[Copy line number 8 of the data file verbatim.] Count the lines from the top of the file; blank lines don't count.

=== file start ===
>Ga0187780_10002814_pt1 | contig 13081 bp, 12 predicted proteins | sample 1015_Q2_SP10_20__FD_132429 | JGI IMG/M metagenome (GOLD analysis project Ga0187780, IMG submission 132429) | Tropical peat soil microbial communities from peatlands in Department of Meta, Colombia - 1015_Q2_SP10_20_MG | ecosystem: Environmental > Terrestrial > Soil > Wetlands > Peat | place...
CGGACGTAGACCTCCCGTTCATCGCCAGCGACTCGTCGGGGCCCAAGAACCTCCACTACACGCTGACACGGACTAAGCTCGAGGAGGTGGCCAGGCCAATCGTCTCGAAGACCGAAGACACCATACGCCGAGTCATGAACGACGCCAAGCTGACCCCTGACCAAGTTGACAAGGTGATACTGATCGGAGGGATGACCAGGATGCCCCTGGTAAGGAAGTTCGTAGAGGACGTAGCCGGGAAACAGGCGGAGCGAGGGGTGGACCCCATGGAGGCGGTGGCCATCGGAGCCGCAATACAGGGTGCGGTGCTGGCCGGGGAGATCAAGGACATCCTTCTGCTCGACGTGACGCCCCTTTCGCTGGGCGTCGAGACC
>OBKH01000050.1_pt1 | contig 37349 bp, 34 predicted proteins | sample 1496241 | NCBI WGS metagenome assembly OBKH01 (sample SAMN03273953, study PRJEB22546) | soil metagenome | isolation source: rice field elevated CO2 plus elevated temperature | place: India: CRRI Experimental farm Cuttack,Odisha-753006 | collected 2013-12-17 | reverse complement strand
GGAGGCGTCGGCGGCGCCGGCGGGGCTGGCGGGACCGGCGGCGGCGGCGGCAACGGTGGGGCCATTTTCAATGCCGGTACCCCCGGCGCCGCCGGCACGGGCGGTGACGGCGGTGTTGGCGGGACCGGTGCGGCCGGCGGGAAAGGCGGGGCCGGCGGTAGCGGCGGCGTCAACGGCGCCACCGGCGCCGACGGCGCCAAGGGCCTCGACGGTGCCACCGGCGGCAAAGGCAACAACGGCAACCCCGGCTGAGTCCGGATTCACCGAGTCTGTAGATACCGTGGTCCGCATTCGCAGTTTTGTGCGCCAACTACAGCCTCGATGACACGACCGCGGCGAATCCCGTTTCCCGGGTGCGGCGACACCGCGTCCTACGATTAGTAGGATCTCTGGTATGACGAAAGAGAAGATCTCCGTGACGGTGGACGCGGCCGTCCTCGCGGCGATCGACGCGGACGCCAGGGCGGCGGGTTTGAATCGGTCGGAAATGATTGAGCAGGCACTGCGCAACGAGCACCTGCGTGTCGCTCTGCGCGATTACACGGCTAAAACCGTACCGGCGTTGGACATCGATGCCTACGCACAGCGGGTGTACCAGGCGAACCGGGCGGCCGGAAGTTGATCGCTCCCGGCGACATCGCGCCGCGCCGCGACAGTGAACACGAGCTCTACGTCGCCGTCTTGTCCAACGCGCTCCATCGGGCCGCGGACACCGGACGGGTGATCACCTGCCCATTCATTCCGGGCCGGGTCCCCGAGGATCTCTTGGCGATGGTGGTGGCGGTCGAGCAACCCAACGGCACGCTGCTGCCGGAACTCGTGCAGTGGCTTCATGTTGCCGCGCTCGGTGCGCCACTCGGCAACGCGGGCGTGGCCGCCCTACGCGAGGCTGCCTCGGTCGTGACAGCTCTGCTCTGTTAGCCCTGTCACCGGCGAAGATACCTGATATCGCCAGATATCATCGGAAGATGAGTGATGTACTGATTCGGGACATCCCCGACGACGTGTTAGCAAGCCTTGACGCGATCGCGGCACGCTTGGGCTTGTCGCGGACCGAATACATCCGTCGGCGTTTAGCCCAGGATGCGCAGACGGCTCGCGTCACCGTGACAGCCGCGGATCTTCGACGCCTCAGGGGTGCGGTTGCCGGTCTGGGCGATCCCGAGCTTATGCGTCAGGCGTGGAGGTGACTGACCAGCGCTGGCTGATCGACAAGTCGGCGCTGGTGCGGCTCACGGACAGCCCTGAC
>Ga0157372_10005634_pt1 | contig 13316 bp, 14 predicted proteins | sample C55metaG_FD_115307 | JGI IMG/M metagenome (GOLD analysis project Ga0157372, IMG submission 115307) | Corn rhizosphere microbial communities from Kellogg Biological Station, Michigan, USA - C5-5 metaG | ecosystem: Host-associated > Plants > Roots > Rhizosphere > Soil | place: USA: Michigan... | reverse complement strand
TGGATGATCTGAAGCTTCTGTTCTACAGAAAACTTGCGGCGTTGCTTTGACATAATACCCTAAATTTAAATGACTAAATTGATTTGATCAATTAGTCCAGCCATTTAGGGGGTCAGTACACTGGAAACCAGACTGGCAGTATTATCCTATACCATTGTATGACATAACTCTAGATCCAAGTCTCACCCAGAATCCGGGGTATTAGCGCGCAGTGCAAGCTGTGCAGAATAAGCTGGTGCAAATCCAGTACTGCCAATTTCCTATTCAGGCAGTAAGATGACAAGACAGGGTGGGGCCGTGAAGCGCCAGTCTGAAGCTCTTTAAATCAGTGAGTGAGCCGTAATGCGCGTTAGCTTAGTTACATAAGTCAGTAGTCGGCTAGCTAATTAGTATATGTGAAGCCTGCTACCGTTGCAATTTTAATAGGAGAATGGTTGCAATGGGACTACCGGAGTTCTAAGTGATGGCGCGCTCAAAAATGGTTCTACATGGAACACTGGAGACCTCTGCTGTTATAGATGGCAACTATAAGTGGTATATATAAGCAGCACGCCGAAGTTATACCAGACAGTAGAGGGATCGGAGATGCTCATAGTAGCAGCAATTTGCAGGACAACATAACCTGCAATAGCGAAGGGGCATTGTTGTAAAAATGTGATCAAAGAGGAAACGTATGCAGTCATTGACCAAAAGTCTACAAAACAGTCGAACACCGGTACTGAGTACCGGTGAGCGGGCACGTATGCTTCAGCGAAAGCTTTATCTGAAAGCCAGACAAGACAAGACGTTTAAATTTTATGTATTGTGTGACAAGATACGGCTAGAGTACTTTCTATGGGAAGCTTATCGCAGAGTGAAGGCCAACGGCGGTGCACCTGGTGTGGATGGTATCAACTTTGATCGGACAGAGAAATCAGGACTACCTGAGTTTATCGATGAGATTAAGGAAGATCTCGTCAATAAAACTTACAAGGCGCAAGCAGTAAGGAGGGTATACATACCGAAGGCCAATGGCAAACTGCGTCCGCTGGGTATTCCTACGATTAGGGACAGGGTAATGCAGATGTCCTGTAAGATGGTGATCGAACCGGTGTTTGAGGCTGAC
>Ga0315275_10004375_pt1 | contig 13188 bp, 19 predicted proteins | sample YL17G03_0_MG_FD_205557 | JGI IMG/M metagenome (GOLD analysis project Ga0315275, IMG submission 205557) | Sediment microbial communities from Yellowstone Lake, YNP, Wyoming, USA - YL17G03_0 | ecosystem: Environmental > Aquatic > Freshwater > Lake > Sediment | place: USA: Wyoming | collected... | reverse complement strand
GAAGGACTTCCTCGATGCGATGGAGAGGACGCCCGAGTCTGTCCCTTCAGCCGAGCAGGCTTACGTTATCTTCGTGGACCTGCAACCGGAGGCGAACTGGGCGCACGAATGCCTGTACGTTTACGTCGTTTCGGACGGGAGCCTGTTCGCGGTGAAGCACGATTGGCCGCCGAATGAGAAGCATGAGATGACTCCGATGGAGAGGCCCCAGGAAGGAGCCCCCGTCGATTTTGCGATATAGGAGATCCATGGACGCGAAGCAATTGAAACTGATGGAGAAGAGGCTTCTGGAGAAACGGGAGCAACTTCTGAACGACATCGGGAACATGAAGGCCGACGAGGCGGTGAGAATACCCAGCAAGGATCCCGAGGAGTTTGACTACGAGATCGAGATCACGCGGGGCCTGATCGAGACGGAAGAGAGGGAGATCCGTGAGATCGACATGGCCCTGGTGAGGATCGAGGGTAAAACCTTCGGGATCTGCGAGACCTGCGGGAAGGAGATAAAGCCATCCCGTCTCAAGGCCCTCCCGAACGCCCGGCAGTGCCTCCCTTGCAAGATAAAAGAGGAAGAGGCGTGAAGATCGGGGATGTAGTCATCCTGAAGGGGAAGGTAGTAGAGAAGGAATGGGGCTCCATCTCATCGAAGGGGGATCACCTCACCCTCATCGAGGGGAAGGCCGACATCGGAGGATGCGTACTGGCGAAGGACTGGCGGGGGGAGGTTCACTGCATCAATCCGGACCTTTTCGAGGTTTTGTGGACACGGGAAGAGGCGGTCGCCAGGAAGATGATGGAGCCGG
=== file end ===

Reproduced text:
GAAGGACTTCCTCGATGCGATGGAGAGGACGCCCGAGTCTGTCCCTTCAGCCGAGCAGGCTTACGTTATCTTCGTGGACCTGCAACCGGAGGCGAACTGGGCGCACGAATGCCTGTACGTTTACGTCGTTTCGGACGGGAGCCTGTTCGCGGTGAAGCACGATTGGCCGCCGAATGAGAAGCATGAGATGACTCCGATGGAGAGGCCCCAGGAAGGAGCCCCCGTCGATTTTGCGATATAGGAGATCCATGGACGCGAAGCAATTGAAACTGATGGAGAAGAGGCTTCTGGAGAAACGGGAGCAACTTCTGAACGACATCGGGAACATGAAGGCCGACGAGGCGGTGAGAATACCCAGCAAGGATCCCGAGGAGTTTGACTACGAGATCGAGATCACGCGGGGCCTGATCGAGACGGAAGAGAGGGAGATCCGTGAGATCGACATGGCCCTGGTGAGGATCGAGGGTAAAACCTTCGGGATCTGCGAGACCTGCGGGAAGGAGATAAAGCCATCCCGTCTCAAGGCCCTCCCGAACGCCCGGCAGTGCCTCCCTTGCAAGATAAAAGAGGAAGAGGCGTGAAGATCGGGGATGTAGTCATCCTGAAGGGGAAGGTAGTAGAGAAGGAATGGGGCTCCATCTCATCGAAGGGGGATCACCTCACCCTCATCGAGGGGAAGGCCGACATCGGAGGATGCGTACTGGCGAAGGACTGGCGGGGGGAGGTTCACTGCATCAATCCGGACCTTTTCGAGGTTTTGTGGACACGGGAAGAGGCGGTCGCCAGGAAGATGATGGAGCCGG